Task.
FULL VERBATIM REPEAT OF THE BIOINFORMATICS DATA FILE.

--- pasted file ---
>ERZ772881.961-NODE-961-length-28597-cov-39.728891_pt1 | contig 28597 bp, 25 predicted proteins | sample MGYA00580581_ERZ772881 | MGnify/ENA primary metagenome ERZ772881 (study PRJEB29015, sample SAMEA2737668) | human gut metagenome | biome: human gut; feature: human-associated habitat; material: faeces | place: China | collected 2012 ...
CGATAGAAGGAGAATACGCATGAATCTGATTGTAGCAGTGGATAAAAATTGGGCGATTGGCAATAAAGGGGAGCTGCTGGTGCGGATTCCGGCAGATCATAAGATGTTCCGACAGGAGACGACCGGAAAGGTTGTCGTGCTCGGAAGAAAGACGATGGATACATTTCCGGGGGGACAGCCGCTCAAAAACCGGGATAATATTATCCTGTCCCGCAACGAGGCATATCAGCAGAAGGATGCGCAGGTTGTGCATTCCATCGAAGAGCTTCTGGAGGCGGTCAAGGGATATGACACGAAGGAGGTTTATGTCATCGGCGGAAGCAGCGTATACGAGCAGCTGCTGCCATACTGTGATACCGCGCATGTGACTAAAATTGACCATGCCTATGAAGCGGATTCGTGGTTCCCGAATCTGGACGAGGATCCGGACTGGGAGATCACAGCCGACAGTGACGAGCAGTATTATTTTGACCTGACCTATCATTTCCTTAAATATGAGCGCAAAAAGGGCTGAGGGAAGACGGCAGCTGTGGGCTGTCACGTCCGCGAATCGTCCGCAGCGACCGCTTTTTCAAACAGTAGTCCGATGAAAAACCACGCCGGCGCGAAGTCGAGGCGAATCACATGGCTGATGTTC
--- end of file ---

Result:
>ERZ772881.961-NODE-961-length-28597-cov-39.728891_pt1 | contig 28597 bp, 25 predicted proteins | sample MGYA00580581_ERZ772881 | MGnify/ENA primary metagenome ERZ772881 (study PRJEB29015, sample SAMEA2737668) | human gut metagenome | biome: human gut; feature: human-associated habitat; material: faeces | place: China | collected 2012 ...
CGATAGAAGGAGAATACGCATGAATCTGATTGTAGCAGTGGATAAAAATTGGGCGATTGGCAATAAAGGGGAGCTGCTGGTGCGGATTCCGGCAGATCATAAGATGTTCCGACAGGAGACGACCGGAAAGGTTGTCGTGCTCGGAAGAAAGACGATGGATACATTTCCGGGGGGACAGCCGCTCAAAAACCGGGATAATATTATCCTGTCCCGCAACGAGGCATATCAGCAGAAGGATGCGCAGGTTGTGCATTCCATCGAAGAGCTTCTGGAGGCGGTCAAGGGATATGACACGAAGGAGGTTTATGTCATCGGCGGAAGCAGCGTATACGAGCAGCTGCTGCCATACTGTGATACCGCGCATGTGACTAAAATTGACCATGCCTATGAAGCGGATTCGTGGTTCCCGAATCTGGACGAGGATCCGGACTGGGAGATCACAGCCGACAGTGACGAGCAGTATTATTTTGACCTGACCTATCATTTCCTTAAATATGAGCGCAAAAAGGGCTGAGGGAAGACGGCAGCTGTGGGCTGTCACGTCCGCGAATCGTCCGCAGCGACCGCTTTTTCAAACAGTAGTCCGATGAAAAACCACGCCGGCGCGAAGTCGAGGCGAATCACATGGCTGATGTTC